When your time comes for Hajj, when Allah sends you His invitation, the pieces of your life come together, as did mine. When I look back on it all now, the bigger thing I wrestled with was intention. Hajj is performed for Allah, and the reward is Insha’Allah coming back free of sins, renewed, prayers made, and prayers answered as God sees fit.

Intention. That was a game changer to me. I’ll admit something now, seven years later. That drive for Hajj began with a wild hope I had that by performing the pilgrimage and praying in the holiest of places, Allah would certainly grant me my heart’s desire – for Lil D’s autism to disappear and for him to verbally communicate.

I kept this intention a secret to myself. But my father-in-law — a man wise and smart and strong in his Iman (faith), a man who never spoke much about feelings  – he knew. He knew. He took me aside, after the tickets were bought and we were making our preparations, and had a conversation with me that I’ll never forget.

I know you love Lil D, he said to me. And, I know you would do anything to help him. But perform the Hajj for Allah. Don’t go for Hajj now if you think it’s the way you can cure Lil D. While you’re there, pray for him. Pray for him with all your might, as you pray for him every day. But your niyyah (intention) must be for Allah. And Allah will zaroor (definitely) answer your prayers.

I cried the hot tears of confusion and turmoil that night, considering if I should tell my husband that we should cancel our trip. Why was God calling me now for Hajj? What was my intention? What if my intention to do this for the sake of Allah wasn’t sincere enough?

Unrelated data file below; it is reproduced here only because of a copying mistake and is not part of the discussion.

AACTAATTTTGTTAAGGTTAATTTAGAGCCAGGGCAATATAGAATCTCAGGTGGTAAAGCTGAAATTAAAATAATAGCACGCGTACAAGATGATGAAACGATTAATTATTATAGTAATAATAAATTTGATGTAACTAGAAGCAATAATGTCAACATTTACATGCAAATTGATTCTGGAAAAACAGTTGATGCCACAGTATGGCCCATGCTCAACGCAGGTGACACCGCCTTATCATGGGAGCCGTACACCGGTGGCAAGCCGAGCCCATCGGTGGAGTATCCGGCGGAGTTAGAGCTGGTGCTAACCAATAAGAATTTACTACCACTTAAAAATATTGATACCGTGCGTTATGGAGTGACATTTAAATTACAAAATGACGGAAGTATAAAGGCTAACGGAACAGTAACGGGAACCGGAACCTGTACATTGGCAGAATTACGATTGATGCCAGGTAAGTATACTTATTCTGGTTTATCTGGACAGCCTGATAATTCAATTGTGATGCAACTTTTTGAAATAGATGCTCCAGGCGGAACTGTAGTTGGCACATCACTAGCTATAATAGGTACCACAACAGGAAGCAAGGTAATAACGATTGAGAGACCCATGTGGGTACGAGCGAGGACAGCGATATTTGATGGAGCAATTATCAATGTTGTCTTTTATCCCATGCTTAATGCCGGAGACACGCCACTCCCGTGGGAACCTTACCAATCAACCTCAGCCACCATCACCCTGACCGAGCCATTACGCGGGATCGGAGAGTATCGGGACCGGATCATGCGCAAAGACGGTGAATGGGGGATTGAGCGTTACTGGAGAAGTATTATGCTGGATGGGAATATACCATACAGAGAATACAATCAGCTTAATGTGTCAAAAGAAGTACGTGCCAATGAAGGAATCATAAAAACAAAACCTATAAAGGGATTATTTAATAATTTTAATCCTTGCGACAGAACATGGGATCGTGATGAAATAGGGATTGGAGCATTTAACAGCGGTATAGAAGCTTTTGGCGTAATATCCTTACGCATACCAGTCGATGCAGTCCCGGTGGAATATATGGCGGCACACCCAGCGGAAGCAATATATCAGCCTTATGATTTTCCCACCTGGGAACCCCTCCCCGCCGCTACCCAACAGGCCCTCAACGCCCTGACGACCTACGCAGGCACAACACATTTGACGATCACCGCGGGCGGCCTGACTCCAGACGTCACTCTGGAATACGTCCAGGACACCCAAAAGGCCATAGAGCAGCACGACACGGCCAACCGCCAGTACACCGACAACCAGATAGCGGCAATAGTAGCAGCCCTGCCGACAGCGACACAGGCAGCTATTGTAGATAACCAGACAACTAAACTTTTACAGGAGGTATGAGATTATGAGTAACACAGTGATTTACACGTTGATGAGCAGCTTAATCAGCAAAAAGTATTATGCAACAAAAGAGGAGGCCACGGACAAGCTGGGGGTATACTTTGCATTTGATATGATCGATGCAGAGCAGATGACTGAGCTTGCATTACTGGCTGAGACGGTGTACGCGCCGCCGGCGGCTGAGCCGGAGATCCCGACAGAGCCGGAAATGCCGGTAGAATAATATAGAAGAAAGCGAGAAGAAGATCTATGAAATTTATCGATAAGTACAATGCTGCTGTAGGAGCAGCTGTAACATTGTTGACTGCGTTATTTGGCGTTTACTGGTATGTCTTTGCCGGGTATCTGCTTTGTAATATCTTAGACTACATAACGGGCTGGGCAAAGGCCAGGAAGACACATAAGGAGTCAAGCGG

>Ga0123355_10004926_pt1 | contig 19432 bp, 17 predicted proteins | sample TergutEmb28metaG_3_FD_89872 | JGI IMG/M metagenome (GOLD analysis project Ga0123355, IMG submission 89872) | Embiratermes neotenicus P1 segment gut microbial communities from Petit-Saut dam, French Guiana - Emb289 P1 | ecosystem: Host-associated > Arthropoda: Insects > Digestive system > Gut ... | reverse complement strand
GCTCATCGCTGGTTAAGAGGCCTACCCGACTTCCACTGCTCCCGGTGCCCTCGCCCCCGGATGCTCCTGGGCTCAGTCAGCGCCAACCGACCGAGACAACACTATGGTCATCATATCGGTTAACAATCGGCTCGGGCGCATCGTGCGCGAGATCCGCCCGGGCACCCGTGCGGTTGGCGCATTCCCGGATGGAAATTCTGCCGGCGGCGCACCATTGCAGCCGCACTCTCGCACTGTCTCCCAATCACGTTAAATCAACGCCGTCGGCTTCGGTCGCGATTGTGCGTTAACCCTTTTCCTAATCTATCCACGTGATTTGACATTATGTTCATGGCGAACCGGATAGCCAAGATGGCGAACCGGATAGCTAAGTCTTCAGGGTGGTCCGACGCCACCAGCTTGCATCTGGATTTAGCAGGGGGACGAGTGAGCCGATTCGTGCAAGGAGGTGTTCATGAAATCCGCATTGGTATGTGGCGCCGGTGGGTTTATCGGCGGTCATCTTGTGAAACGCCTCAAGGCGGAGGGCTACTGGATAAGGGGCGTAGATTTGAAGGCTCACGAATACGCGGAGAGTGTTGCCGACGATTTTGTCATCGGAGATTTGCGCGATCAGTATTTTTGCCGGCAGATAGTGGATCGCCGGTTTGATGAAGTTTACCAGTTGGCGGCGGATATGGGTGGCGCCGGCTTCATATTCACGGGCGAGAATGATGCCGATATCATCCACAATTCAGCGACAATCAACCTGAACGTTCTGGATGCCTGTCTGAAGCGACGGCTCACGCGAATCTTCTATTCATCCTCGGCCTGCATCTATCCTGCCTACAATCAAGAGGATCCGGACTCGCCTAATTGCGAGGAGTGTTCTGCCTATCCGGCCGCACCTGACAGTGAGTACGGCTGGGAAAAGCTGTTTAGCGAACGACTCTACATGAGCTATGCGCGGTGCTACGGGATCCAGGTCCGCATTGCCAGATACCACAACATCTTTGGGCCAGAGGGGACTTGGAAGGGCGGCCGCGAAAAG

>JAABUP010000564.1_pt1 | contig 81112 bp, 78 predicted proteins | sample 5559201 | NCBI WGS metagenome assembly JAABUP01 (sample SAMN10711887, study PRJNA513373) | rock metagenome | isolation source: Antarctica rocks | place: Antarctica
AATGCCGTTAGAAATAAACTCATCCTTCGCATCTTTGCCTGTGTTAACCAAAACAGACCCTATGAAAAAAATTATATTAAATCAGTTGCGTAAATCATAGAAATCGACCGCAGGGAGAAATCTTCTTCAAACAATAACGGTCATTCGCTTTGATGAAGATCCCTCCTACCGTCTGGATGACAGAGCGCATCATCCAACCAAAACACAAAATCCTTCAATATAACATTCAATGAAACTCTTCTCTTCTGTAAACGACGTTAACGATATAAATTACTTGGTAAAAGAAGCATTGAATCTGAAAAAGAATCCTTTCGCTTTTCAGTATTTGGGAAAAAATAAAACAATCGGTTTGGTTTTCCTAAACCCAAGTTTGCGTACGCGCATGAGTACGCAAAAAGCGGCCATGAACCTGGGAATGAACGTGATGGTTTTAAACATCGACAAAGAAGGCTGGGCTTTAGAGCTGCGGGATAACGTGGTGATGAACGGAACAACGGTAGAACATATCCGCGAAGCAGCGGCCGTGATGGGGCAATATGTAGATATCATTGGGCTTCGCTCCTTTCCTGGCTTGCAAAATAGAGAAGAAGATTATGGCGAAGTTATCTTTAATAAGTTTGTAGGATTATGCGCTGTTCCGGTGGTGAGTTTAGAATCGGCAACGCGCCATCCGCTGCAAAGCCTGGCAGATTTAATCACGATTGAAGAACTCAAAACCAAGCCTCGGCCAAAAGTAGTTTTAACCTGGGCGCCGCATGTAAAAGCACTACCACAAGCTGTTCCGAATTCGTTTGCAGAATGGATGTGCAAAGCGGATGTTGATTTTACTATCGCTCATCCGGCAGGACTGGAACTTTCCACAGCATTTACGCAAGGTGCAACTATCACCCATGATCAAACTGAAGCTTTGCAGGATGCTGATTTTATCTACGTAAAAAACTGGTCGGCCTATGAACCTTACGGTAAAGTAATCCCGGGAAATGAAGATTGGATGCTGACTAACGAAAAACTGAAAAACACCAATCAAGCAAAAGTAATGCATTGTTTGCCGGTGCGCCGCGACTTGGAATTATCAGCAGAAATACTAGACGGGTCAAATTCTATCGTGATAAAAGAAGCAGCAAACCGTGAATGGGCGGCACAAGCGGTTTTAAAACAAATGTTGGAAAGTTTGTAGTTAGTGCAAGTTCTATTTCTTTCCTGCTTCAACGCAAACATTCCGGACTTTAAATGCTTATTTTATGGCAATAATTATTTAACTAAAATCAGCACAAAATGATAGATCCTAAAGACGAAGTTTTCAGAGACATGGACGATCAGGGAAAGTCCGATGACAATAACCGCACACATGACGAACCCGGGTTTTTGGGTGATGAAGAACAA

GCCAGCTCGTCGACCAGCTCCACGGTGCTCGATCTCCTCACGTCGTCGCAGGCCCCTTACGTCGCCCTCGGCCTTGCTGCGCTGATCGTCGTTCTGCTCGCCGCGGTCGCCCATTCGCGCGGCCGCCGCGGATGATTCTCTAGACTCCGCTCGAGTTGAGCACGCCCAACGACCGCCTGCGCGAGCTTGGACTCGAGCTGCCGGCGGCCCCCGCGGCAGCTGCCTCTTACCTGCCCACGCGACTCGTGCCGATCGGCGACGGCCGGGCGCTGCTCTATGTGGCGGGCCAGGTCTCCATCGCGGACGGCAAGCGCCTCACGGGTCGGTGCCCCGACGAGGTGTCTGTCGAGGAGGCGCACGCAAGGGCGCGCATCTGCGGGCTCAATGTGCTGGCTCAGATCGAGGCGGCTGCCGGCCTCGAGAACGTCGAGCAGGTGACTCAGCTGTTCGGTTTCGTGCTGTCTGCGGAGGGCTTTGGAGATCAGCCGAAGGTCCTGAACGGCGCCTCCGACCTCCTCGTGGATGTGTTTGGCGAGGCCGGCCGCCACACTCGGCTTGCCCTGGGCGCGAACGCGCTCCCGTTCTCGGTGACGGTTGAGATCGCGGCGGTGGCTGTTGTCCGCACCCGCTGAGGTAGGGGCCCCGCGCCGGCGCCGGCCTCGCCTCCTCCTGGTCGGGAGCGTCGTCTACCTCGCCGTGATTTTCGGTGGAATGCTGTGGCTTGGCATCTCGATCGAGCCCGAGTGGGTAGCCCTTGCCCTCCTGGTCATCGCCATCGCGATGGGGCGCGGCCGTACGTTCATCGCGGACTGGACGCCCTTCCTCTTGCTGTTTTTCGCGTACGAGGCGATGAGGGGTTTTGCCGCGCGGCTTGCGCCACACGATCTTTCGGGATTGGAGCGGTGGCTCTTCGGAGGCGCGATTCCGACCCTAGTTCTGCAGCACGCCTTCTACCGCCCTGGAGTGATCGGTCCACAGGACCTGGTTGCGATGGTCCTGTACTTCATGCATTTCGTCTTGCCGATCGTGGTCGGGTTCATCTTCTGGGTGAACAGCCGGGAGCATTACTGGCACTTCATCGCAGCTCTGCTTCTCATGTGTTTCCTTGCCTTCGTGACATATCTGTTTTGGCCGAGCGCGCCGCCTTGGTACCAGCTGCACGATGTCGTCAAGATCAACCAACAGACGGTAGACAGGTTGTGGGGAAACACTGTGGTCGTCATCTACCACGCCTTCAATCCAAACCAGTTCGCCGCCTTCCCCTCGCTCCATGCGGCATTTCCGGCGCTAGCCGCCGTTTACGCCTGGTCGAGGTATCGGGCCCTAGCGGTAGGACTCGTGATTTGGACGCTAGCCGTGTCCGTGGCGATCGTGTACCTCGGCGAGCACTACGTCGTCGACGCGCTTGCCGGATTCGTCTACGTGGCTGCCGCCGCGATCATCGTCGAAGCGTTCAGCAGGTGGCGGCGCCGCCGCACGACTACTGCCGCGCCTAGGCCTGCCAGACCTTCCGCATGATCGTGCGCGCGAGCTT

Weeks later, I saw the Ka’ba (house of God in Makkah in the Grand Mosque) for the first time in my life and made my prayers for Lil D. Then, we went to the plains of Arafah outside of Makkah, standing in prayers on the holiest day of the Hajj. My heart was at ease. It was all so simple. On that blessed day, I felt the most raw, vulnerable, and naked kind of love, trust, and faith that one can place in God.

I prayed for many things for my family, for myself, and for many other people during that Hajj pilgrimage. As the years passed, many of those prayers came true in ways that I could comprehend. But here we are, seven years later, and Lil D is still severely autistic, still nonverbal, still struggles to communicate, still faces so many difficulties and challenges that my heart weeps daily for him.

One of the hardest lessons I’ve had to learn, and I haven’t mastered it yet, is maintaining trust in God’s will and God’s plan. Sometimes our prayers are answered just how we want them to be, and more often they are answered in a different way (or not at all, if that is what is deemed better for us) – and we may come to understand that, or we many never understand it in our lifetime.

The Hajj season is upon us again, and I am remembering our pilgrimage seven years ago. I am remembering what I prayed for back then, and where we are now. And, I am looking at the kids sitting around the dinner table, eating at the same time, living in the same moment. This is a good moment. I am thankful.